A law-school faculty member told me I was wrong regarding efforts standards: words mean what people think they mean, so an efforts standard in a contract means whatever someone drafting or negotiating that contract thinks it means. But that explanation doesn’t apply to interpreting contracts.
The idea that words mean whatever people think they mean features in debate over the changing meaning of words and phrases. On one side you have those who bemoan the tendency of speakers and writers to debase a word by extending it beyond some ostensible proper meaning. On the other side, you have those who think it futile and wrongheaded to stand in the way of changes in language. Saying that words mean what people think they mean is one way of acknowledging that the latter camp has a point. (This sort of debate is part of broader skirmishing between “prescriptivists” and “descriptivists.”)
Such debate takes place because the meaning the speaker attributes to the usage in question—whether it’s fulsome, literally, or some other contentious word or phrase—is clear. If someone says, “I’m so hungry I could literally eat a horse,” it’s clear that they’re using the word literally to add emphasis, as opposed to using it to emphasize the exact truth of the statement. To anyone inclined to quibble, the issue isn’t that the meaning is unclear, it’s whether it hews to some orthodoxy.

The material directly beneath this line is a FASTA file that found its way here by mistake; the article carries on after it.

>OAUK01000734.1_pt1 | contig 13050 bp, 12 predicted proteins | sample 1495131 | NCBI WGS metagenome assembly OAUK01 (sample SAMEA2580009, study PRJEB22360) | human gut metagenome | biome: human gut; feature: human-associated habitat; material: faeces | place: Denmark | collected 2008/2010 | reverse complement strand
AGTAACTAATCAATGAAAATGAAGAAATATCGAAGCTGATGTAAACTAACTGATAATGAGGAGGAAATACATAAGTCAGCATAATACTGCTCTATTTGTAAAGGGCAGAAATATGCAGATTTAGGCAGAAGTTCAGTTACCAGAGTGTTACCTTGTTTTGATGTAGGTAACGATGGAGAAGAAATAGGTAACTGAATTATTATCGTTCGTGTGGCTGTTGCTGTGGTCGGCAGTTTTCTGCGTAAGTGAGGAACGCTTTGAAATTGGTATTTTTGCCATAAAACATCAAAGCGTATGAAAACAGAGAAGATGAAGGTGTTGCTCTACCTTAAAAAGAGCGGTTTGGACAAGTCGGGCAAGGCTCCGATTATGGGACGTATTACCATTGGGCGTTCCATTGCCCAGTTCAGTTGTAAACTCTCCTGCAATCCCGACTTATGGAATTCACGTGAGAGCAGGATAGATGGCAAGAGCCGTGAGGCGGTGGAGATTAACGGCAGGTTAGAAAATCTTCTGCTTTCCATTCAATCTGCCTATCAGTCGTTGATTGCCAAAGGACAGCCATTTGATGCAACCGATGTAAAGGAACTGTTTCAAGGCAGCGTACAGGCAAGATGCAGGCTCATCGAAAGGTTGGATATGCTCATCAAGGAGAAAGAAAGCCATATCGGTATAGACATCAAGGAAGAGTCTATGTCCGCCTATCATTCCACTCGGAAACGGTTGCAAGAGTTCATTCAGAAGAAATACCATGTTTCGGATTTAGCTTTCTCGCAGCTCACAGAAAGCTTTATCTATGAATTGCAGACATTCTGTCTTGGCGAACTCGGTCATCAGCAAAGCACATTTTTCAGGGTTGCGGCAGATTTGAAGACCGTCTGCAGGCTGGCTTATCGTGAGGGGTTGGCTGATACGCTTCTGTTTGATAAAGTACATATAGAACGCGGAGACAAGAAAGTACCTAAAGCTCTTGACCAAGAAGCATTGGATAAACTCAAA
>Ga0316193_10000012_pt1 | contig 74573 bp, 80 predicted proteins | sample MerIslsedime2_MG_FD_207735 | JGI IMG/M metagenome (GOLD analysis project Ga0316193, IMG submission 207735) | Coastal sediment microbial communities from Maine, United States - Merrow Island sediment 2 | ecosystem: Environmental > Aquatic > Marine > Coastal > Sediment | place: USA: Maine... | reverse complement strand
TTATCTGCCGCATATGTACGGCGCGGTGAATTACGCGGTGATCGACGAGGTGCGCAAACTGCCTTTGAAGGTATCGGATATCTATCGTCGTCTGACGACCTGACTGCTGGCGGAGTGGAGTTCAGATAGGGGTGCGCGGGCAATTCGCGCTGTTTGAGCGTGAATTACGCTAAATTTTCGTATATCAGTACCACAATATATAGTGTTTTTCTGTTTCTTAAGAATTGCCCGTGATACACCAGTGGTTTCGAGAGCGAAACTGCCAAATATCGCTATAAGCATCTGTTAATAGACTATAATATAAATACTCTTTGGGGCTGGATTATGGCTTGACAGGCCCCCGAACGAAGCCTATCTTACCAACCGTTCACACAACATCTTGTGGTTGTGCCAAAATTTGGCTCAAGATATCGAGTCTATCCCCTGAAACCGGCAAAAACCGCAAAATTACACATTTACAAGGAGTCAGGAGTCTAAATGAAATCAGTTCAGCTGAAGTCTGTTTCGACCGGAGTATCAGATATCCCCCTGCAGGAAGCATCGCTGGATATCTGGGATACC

This sense of words meaning whatever someone thinks it means doesn’t apply to disputes over confusing contract usages. In a dispute, the question is not whether a clear meaning inappropriately fails to follow convention, but what meaning the parties attributed to a given contract usage.
Claiming It’s Risky to Eliminate Traditional Usages
Related to invoking the notion of “tested” contract language is claiming it would be risky to drop any entrenched usage, whether or not it has been endorsed by courts. The fear is that if a deal community employs a given usage to express a given meaning, employing a different usage to express the same meaning could result in mischief.
One can sympathize with this reservation—up to a point. A counterparty might push back against the new usage, so it takes longer to close the deal. For example, seeking to eliminate represents and warrants from mergers-and-acquisitions contracts in favor of states would probably be more trouble than it’s worth, at least now. As for litigators trying to attribute an unexpected meaning to the new usage, that would seem to involve little risk. The point of dropping a traditional usage is that it’s suboptimal and its replacement is clear. It’s difficult to make mischief with clear.
So those arguments are weak, except for the last one, which is half right. That these arguments are offered at all is a sign of the black-hole force underlying them—inertia.